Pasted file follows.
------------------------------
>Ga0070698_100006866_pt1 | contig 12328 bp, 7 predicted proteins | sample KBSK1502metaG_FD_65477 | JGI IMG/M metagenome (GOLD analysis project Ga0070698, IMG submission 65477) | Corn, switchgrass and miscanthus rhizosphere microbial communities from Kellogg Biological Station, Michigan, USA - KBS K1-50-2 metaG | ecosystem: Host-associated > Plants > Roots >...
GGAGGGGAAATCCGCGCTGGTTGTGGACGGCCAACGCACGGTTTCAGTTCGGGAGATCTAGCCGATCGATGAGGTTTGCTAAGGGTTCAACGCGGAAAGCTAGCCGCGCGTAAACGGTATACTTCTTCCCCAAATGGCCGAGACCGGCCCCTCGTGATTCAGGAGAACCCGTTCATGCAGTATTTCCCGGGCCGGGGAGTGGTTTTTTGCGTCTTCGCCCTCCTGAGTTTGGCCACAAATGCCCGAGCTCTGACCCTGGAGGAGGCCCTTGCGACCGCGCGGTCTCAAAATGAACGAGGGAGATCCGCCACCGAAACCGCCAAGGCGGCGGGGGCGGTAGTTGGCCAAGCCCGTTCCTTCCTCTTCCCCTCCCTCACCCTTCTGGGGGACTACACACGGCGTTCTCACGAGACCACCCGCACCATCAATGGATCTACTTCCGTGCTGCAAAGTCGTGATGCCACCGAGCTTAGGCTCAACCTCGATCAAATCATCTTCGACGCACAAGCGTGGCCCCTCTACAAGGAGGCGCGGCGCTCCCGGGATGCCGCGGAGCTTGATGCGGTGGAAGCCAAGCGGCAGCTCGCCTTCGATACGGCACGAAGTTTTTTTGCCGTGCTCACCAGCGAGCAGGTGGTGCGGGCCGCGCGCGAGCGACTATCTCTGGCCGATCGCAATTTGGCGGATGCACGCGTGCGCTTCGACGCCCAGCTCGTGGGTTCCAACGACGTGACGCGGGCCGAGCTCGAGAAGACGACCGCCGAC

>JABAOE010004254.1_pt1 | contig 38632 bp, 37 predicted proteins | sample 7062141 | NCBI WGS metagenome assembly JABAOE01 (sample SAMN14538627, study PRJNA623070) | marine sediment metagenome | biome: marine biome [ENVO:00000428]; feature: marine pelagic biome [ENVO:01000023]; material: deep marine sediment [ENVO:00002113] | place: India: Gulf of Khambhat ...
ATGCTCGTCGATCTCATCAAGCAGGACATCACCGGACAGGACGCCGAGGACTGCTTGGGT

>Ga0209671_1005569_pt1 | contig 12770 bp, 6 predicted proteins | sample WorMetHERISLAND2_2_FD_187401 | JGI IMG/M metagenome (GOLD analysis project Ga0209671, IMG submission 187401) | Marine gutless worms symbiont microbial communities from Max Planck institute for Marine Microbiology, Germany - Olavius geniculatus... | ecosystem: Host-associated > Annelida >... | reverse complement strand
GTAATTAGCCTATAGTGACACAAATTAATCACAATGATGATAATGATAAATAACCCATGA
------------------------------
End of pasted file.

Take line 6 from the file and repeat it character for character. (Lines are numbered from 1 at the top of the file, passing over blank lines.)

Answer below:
GTAATTAGCCTATAGTGACACAAATTAATCACAATGATGATAATGATAAATAACCCATGA